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October 13, 2006

Emma Morris Freud Commentary

“The patients’ inability to give an ordered history of their life in so far as it coincides with the history of their illness is not merely characteristic of neurosis. It also possesses great theoretical significance. For this inability has the following grounds. In the first place, patients consciously and intentionally keep back part of what they ought to tell – things that are perfectly well known to them – because they have not got over their feelings of timidity and shame (or discretion, where what they say concerns other people); this is the share taken by conscious disingenuousness.” Sigmund Freud, Dora: An Analysis of a Case of Hysteria p.10

This quotation occurs toward the beginning of Freud’s exposition of Dora’s case history. Freud establishes his account of hysteria in the context of its essential failure: not only did Dora leave treatment, she also – consciously or unconsciously – omitted critical parts of her story. Dora’s inability to tell her story wholly exemplifies the human inability to turn ours gazes inward, an analogy that can be drawn to the alleged collective nature of Oedipus’s plight. Freud speaks of this “conscious disingenuousness” in theoretical and overtly medical terms – however, his decision to frame Dora’s illness as a narrative provides deeper implications for this project: as a narrative, psychological motivations and deletions become objectified and subject to narratorial voyeurism or vicariousness. In this sense, Dora’s shame regarding her hysterical or somatic symptoms and her past, including her omissions is fit into Freud’s narrative in order to render it accessible, edifying, and universal.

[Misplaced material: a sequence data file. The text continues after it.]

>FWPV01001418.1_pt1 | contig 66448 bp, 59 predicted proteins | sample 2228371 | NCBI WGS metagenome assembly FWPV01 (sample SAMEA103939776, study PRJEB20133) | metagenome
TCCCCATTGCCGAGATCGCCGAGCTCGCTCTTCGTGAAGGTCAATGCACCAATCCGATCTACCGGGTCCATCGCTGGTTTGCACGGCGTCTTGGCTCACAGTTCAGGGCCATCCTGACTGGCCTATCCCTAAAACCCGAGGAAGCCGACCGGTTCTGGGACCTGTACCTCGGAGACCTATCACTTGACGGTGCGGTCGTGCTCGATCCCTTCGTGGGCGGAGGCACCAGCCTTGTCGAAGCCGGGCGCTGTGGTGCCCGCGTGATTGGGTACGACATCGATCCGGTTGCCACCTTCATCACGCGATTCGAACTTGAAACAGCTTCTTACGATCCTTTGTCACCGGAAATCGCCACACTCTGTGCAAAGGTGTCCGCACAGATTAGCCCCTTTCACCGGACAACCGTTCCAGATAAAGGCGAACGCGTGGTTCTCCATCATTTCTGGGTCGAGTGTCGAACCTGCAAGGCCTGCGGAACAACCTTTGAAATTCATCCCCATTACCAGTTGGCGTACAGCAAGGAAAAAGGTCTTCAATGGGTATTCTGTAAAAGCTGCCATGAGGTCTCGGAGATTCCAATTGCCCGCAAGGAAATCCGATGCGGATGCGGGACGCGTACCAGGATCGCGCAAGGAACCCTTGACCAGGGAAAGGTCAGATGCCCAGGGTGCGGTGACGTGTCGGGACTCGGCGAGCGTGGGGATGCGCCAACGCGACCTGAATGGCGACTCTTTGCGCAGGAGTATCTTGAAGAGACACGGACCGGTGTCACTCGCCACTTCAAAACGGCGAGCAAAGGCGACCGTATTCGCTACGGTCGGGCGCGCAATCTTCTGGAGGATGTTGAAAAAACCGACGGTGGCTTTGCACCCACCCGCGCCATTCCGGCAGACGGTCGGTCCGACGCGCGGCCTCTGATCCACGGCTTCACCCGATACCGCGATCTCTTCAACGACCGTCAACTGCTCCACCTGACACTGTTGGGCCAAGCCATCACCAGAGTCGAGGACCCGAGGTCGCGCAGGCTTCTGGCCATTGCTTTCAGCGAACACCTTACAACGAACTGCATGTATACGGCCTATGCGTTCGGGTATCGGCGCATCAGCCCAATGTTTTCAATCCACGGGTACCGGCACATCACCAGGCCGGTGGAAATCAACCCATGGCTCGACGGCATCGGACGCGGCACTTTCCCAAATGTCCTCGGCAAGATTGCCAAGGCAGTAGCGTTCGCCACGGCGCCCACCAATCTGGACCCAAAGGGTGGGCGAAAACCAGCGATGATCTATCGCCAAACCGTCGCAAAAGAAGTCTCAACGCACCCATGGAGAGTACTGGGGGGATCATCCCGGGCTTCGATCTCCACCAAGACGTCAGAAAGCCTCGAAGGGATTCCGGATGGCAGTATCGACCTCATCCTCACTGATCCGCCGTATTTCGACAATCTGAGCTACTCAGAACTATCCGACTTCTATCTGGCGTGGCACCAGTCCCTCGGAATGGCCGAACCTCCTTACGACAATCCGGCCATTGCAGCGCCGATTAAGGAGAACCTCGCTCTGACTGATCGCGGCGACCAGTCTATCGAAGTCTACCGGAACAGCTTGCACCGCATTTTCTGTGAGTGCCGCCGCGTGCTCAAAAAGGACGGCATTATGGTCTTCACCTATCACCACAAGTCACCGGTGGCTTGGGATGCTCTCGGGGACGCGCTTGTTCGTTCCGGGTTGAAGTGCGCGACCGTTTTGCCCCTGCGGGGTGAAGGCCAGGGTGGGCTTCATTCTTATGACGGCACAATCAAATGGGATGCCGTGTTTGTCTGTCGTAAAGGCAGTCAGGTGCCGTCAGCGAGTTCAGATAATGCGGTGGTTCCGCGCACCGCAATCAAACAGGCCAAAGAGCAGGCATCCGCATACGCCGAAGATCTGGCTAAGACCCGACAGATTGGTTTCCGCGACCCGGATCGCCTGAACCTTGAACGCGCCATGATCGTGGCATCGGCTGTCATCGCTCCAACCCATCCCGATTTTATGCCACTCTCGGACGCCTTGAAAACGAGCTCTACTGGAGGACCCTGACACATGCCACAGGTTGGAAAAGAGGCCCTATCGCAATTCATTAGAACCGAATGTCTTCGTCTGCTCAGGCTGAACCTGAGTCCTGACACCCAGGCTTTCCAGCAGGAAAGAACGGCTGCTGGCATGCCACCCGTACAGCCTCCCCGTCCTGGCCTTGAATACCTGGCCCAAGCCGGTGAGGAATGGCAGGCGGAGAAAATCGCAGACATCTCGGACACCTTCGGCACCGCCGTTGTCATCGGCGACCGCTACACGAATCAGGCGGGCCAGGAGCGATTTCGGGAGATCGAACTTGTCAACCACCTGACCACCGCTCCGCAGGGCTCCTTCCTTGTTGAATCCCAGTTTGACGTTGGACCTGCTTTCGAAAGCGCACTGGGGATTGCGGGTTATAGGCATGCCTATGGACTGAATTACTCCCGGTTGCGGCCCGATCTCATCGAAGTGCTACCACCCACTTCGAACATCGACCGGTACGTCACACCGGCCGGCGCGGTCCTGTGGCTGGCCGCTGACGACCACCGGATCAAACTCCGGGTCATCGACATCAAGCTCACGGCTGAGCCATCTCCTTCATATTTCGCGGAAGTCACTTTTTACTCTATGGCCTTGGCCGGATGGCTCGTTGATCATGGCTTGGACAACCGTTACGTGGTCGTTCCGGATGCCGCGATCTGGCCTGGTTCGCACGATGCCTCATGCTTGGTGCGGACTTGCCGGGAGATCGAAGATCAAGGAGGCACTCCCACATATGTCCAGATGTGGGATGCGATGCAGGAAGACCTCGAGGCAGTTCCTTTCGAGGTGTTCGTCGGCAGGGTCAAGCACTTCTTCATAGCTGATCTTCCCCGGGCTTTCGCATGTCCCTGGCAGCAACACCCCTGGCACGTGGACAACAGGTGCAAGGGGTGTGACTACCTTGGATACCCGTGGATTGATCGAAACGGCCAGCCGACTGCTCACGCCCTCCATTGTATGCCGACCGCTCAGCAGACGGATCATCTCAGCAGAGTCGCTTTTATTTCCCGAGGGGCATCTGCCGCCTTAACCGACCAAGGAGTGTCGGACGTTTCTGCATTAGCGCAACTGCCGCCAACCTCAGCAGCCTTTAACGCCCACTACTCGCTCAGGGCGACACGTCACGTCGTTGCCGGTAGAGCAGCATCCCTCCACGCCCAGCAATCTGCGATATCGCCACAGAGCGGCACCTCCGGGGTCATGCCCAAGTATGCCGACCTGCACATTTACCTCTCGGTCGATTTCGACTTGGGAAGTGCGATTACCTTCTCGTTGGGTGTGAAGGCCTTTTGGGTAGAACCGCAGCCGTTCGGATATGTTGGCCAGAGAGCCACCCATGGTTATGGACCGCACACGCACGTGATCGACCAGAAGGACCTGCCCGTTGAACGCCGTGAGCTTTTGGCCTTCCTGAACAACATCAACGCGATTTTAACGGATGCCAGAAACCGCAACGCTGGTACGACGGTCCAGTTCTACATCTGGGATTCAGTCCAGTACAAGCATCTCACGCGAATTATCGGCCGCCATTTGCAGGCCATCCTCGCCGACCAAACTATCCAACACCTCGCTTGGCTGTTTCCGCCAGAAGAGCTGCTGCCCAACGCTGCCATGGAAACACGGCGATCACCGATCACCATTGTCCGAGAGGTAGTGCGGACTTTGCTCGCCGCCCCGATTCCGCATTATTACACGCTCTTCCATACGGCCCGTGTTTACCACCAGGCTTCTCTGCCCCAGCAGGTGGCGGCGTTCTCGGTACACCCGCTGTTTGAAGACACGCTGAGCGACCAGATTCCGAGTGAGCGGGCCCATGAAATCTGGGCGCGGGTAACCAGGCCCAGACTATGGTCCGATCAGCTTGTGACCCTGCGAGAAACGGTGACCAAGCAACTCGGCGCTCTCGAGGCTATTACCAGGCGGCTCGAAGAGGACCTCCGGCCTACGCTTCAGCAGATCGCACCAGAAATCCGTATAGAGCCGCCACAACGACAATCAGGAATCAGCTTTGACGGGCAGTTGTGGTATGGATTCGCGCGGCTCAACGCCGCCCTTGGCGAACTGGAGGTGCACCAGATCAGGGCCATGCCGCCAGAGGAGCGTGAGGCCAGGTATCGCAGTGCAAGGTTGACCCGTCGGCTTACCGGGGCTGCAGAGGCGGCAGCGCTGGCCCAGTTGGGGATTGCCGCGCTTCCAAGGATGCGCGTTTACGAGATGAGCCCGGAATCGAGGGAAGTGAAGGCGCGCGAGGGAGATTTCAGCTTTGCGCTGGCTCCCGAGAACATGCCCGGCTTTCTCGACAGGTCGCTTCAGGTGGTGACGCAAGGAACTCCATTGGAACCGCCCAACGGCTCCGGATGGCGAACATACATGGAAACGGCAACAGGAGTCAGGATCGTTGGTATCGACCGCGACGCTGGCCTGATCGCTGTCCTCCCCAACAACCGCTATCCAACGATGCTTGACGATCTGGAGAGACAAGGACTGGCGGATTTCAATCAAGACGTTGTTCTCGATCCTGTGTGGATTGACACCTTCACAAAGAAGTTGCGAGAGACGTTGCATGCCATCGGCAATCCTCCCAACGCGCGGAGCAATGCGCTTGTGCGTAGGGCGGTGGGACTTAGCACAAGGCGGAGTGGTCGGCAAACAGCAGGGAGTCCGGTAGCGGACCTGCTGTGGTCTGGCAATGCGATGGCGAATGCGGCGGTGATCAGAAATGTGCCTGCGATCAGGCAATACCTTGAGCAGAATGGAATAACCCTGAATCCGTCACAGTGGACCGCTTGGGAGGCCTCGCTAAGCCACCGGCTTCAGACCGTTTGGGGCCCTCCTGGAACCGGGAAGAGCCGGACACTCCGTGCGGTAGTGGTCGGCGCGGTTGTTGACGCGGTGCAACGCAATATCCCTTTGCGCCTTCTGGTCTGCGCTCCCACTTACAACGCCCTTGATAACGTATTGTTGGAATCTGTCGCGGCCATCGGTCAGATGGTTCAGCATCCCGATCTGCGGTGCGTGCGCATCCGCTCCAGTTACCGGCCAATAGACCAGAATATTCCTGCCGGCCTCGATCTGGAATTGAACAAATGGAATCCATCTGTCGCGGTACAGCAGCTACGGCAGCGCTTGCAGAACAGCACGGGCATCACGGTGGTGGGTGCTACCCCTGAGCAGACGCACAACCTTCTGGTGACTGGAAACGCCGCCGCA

Posted by emmorris at October 13, 2006 10:13 AM

Comments

Sayan's comment:

Good.

An interesting question here might be: What exactly does the word "theoretical" mean for Freud in this passage. From your quote-commentary, it seems that you tend to think of this word being (for Freud) a synonym of "universal" (as in a "collective" experience -- a word you also use in your commentary), perhaps. I'm wondering, though, whether (based on the passage) the word "theoretical" might not have some additional nuances, too, for Freud.

Posted by: bhattach at October 14, 2006 04:39 PM

Emma,
I like your passage choice because as you have shown, the meaning can be applied to Freud’s work as a whole. I think it's interesting that he says the mind unintentionally keeps things back because “they have not got over their feelings of timidity and shame." We could also turn this around to Freud as well. Could he have unintentionally left our part of his own story of treating Dora? I also like how you define terms like “conscious disingenuousness” in terms of how Freud was defining them, which is helpful. This and other ideas are explained very well in your commentary.

~Lindsey

Posted by: linzsmit at October 18, 2006 08:57 AM

Emma

I enjoy the way in which you consider Freud's decision to write of this case in the form of a narrative rather than a medical account. I believe this formatting makes the case more accesible to members of society and treats it as a collective issue (the inability to gaze inward) shared by many. Also, the assumption of failure is an important consideration. I think that in addition to naming the case study a failure, Freud places the blame entirly on Dora as a way of enforcing the belief that he would have the ability to solve the case with full cooperation. Overall, I believe your commentary suggests several important themes of the piece as a whole.

Jenny

Posted by: jennlong at October 18, 2006 09:56 AM

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